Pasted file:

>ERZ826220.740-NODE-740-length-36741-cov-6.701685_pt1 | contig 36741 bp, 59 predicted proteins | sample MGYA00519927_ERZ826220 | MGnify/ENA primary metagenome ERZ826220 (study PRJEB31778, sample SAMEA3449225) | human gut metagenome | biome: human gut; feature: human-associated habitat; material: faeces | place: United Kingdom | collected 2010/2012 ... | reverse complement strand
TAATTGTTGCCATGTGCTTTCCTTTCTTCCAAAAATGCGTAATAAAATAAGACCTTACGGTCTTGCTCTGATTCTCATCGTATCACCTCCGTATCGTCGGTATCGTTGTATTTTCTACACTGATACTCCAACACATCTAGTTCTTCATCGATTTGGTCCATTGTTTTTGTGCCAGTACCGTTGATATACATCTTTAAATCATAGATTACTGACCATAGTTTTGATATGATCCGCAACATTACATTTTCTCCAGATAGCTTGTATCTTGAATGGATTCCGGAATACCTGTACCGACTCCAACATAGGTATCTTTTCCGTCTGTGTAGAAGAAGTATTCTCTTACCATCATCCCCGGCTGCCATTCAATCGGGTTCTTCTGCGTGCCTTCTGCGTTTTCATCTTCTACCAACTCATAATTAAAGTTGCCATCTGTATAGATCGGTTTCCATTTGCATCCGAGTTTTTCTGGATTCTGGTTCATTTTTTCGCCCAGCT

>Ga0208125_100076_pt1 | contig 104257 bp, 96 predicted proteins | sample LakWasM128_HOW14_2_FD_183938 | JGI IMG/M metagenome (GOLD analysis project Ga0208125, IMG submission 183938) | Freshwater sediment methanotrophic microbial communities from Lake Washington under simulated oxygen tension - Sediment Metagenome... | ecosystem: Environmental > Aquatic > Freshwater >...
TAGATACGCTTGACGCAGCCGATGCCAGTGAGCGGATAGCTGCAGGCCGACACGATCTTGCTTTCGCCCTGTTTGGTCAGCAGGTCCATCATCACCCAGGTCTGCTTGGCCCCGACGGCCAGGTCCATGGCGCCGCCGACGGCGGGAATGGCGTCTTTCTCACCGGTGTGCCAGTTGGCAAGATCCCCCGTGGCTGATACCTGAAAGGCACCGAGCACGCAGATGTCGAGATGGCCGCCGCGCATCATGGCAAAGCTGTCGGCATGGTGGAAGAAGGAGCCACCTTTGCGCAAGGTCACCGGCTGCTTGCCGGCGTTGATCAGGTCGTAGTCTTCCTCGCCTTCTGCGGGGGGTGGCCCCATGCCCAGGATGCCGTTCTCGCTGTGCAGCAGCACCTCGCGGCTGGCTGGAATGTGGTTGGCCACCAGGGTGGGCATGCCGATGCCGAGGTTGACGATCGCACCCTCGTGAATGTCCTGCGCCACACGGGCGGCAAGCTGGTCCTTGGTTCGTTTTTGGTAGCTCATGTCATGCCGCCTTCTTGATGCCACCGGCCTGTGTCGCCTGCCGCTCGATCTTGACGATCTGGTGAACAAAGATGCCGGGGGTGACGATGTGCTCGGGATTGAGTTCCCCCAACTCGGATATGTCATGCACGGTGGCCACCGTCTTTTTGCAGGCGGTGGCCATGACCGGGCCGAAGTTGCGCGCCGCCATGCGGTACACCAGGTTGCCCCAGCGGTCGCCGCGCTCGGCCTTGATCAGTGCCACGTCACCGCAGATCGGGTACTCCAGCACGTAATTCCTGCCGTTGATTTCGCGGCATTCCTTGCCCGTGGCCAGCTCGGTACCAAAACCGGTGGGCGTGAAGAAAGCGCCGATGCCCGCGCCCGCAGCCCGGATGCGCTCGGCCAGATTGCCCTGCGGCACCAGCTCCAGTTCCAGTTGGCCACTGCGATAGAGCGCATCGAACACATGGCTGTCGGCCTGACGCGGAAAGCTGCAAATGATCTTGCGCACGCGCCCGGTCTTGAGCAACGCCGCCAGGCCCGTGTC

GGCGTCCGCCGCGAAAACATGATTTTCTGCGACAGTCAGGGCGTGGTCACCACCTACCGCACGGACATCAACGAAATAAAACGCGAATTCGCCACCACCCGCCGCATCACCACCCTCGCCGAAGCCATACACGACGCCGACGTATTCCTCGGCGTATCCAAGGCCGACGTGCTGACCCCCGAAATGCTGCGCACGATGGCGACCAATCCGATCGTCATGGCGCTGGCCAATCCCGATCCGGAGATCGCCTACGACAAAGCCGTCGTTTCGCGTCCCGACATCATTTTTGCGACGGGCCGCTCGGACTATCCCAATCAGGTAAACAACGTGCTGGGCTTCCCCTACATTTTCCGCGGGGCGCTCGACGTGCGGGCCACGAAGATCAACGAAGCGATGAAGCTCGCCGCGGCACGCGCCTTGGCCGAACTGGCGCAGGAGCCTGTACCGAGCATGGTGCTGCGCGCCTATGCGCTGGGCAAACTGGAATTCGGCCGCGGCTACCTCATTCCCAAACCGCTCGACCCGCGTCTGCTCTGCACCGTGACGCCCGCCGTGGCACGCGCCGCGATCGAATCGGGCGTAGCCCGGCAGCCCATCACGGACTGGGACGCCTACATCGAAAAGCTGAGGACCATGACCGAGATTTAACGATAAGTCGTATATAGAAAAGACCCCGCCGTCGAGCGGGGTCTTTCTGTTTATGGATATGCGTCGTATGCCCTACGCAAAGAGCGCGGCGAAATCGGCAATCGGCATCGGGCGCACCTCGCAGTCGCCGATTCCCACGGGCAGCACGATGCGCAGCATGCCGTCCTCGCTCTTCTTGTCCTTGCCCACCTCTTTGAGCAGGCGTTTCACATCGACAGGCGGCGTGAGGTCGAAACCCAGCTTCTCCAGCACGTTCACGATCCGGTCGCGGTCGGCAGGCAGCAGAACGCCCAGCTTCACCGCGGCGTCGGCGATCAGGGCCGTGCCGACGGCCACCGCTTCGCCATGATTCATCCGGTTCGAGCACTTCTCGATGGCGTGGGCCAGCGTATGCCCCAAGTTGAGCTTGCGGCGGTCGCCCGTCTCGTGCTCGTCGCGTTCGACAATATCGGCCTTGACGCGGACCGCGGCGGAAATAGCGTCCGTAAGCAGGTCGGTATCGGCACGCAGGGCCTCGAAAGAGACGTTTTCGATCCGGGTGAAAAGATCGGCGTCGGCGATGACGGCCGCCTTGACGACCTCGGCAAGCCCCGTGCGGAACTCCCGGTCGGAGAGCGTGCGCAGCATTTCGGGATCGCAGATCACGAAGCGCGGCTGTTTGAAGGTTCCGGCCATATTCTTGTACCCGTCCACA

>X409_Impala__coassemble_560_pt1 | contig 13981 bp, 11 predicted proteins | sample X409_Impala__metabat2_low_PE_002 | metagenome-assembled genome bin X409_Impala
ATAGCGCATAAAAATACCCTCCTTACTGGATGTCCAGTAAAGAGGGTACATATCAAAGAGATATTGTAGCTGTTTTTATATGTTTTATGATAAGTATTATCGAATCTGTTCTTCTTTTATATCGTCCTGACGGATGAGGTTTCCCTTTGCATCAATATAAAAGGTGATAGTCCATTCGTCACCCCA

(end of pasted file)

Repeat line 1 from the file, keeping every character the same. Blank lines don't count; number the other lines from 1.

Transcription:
>ERZ826220.740-NODE-740-length-36741-cov-6.701685_pt1 | contig 36741 bp, 59 predicted proteins | sample MGYA00519927_ERZ826220 | MGnify/ENA primary metagenome ERZ826220 (study PRJEB31778, sample SAMEA3449225) | human gut metagenome | biome: human gut; feature: human-associated habitat; material: faeces | place: United Kingdom | collected 2010/2012 ... | reverse complement strand